BILLINGS — A convicted murderer granted clemency last year by Montana’s governor now faces a potential return to prison after he was accused of stalking a woman in violation of his probation, according to a court petition filed Thursday.
Department of Justice officials are seeking to revoke Barry Beach’s 10-year suspended prison sentence that was imposed as a condition of his release. They filed the petition against Beach in state district court in Roosevelt County.
Beach, a Poplar native now living in Billings, was accused last month of stalking a woman whom he says is the mother of his son. Court proceedings in that case are pending in Billings municipal court.
Beach was jailed when the charges were first filed. He has since been freed after posting a $50,000 bond.
Beach attorney Timothy Baldwin said he expects his client to be exonerated of the stalking claim based on the records of a GPS device he was wearing at the time of the alleged violation.
Beach originally was sentenced to 100 years in prison for the 1979 beating death of 17-year-old Kim Nees. Gov. Steve Bullock granted Beach clemency in November 2015 after he had served more than 30 years in prison for the murder.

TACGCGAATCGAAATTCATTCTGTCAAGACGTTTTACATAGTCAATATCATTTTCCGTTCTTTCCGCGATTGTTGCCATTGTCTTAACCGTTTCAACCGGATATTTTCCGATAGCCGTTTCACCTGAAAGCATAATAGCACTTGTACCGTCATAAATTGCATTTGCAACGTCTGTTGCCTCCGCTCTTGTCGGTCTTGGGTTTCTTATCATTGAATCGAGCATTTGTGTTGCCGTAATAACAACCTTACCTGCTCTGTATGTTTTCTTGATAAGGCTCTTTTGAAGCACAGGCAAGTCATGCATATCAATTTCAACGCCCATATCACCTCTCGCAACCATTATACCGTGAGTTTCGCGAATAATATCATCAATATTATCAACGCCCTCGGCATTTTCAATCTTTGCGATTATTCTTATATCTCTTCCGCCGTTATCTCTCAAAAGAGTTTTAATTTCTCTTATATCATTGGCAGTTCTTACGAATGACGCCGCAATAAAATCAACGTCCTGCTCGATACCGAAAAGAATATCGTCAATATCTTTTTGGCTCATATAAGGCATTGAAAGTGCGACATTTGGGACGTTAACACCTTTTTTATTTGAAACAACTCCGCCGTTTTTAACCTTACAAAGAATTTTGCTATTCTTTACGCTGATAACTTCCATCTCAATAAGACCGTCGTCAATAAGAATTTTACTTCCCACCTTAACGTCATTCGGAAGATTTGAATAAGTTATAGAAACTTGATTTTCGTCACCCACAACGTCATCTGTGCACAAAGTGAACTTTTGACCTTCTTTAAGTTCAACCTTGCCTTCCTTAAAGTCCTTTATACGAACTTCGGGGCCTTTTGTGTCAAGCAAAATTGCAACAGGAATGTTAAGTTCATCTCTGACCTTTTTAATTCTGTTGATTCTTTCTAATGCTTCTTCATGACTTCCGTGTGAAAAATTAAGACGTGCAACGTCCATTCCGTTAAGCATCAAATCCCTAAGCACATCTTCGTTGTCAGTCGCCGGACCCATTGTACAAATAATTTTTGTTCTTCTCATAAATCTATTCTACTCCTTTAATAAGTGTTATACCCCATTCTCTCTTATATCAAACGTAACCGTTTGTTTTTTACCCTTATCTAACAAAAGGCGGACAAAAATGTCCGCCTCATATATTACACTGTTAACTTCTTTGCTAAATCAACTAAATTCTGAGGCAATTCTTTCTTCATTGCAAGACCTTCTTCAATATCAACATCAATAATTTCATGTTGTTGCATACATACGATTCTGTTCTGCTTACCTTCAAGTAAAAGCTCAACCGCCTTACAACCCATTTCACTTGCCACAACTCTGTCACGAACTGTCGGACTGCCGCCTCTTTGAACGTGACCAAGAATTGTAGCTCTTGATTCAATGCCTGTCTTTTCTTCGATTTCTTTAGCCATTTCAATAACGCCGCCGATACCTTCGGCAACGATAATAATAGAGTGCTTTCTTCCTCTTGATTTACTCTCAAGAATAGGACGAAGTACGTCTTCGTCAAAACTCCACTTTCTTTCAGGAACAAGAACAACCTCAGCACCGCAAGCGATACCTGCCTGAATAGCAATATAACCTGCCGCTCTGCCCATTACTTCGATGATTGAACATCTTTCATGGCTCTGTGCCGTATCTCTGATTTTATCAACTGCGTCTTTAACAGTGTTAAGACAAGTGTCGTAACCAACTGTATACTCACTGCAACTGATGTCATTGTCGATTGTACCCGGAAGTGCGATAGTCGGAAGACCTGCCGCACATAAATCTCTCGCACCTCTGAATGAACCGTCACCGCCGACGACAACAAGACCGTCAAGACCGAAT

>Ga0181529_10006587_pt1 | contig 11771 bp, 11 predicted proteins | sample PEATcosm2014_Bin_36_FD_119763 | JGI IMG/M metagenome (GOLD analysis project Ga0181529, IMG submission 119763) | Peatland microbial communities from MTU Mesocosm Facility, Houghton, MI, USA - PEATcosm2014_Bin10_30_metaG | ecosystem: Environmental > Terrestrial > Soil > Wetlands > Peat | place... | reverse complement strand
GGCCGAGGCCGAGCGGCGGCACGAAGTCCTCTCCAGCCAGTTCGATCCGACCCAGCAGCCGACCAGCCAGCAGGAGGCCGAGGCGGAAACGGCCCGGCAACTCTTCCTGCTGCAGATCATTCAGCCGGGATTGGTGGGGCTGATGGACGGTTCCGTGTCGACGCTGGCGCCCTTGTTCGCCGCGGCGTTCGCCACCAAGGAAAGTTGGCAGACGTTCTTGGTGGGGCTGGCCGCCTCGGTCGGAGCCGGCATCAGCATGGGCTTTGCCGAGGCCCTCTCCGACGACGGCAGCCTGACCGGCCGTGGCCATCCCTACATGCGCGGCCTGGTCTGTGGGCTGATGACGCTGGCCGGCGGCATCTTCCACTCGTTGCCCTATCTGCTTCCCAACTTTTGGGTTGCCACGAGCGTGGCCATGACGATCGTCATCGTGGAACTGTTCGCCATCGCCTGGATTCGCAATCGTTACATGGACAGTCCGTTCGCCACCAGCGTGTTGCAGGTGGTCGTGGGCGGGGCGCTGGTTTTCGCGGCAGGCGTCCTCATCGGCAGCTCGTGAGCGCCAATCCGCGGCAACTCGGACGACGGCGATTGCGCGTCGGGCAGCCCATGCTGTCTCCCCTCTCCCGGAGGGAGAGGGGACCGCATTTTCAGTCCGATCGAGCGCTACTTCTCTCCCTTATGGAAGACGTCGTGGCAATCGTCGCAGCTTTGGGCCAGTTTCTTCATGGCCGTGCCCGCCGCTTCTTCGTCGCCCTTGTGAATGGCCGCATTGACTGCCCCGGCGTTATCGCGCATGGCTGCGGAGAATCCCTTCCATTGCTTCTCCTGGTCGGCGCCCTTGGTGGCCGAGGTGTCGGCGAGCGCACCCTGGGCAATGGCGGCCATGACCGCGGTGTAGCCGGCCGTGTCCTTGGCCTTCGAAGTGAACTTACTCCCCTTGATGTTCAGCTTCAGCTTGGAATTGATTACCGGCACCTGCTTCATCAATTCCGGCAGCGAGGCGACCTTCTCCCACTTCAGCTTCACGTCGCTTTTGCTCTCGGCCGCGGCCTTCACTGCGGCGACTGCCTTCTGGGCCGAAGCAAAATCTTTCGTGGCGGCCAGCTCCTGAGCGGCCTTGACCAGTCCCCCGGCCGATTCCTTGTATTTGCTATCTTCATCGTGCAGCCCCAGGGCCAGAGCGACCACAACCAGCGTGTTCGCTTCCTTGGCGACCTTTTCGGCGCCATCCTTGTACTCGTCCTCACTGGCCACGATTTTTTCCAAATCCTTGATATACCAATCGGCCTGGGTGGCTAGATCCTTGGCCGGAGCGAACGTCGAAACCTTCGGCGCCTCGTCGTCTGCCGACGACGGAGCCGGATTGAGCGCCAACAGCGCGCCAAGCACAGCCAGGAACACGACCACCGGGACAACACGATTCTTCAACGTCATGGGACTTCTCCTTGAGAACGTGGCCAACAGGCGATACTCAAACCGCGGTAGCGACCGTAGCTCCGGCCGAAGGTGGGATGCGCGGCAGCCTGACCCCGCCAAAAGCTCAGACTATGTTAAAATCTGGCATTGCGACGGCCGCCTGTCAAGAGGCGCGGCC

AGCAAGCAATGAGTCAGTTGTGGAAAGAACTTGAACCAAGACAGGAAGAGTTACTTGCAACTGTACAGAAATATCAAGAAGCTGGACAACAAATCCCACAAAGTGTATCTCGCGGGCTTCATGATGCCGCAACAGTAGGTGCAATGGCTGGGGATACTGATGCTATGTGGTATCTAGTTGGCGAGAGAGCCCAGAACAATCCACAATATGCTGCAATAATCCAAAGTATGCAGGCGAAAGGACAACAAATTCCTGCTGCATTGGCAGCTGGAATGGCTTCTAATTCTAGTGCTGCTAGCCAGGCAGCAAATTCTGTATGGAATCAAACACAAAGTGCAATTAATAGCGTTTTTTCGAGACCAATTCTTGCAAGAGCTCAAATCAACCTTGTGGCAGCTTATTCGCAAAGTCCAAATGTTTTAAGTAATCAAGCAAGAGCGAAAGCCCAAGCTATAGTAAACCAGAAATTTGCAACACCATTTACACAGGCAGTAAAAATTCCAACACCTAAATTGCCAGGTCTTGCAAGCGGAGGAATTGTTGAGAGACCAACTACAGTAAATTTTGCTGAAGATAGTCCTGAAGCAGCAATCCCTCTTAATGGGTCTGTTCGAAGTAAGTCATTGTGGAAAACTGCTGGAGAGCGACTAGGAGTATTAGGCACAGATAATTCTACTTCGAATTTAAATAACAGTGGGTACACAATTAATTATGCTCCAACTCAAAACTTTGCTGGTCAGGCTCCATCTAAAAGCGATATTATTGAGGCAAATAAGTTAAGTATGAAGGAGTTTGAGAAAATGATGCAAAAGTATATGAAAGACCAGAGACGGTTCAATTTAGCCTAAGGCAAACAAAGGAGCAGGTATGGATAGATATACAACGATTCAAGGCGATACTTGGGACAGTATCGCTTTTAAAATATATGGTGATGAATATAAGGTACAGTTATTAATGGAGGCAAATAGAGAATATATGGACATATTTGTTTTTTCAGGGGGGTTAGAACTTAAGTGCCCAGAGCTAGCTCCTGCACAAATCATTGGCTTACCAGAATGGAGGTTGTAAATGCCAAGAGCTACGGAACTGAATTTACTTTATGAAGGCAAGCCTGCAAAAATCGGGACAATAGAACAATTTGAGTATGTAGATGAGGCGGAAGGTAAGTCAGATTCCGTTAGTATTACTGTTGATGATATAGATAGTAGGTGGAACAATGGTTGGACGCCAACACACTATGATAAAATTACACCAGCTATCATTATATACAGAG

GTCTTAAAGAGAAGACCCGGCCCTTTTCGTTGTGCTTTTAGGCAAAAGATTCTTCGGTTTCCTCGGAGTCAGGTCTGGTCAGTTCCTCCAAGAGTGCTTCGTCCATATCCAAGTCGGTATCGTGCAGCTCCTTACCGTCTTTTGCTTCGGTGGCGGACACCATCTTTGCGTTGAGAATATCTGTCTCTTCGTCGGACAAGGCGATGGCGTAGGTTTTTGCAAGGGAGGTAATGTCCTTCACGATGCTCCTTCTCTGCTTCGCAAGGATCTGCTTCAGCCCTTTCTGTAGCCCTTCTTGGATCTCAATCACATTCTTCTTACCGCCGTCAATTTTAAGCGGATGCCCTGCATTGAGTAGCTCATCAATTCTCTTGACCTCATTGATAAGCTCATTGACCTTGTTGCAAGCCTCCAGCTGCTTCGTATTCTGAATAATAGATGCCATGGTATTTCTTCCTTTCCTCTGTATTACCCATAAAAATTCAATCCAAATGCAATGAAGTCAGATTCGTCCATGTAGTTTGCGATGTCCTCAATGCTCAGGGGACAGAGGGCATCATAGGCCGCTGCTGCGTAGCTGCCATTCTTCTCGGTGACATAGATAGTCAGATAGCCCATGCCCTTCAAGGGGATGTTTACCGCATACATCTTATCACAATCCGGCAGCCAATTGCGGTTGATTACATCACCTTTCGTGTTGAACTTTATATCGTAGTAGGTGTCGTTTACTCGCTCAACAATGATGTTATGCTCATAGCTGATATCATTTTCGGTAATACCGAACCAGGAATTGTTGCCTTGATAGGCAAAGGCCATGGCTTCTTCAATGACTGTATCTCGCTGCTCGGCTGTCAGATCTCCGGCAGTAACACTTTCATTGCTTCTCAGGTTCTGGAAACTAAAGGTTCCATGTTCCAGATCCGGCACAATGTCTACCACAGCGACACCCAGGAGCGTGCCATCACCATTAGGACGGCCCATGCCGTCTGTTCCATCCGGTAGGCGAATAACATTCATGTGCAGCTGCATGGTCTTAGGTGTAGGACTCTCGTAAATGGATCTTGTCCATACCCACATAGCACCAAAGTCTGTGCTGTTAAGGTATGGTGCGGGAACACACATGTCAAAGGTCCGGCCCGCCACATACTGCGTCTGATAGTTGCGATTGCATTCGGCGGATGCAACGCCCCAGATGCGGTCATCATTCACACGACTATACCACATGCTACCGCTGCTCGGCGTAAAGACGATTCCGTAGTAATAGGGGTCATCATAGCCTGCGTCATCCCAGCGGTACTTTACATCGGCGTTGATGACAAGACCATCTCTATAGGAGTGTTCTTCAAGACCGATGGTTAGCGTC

Beach had long maintained his innocence in Nees’s death and a campaign to release him attracted widespread support from elected officials in Montana. In his clemency order, Bullock cited Beach’s good behavior while in prison and the fact that he was 17 at the time of the murder.
In Thursday’s revocation petition, Department of Justice attorneys requested an initial hearing in which Beach would be asked to admit or deny his guilt. If he denies, the attorneys said they would ask that the revocation case be put on hold until the probation violation is resolved.
If the suspended sentence ultimately is revoked, the state is “recommending that he be sent back to prison,” Justice Department spokesman Eric Sell said. That recommendation is in line with a probation officer’s recommendation that he be sentenced to up to 10 years in prison.
A return to prison would not be automatic, according to both Sell and Baldwin.
A judge could instead impose additional conditions on his release, Baldwin said. But the defense attorney added that there were questions about the credibility of Beach’s accuser, which Baldwin said could help exonerate him.
“If we can get a not guilty verdict or dismissal in the city (municipal court) case then we’ll reach the same result in the revocation” of his probation, he said.
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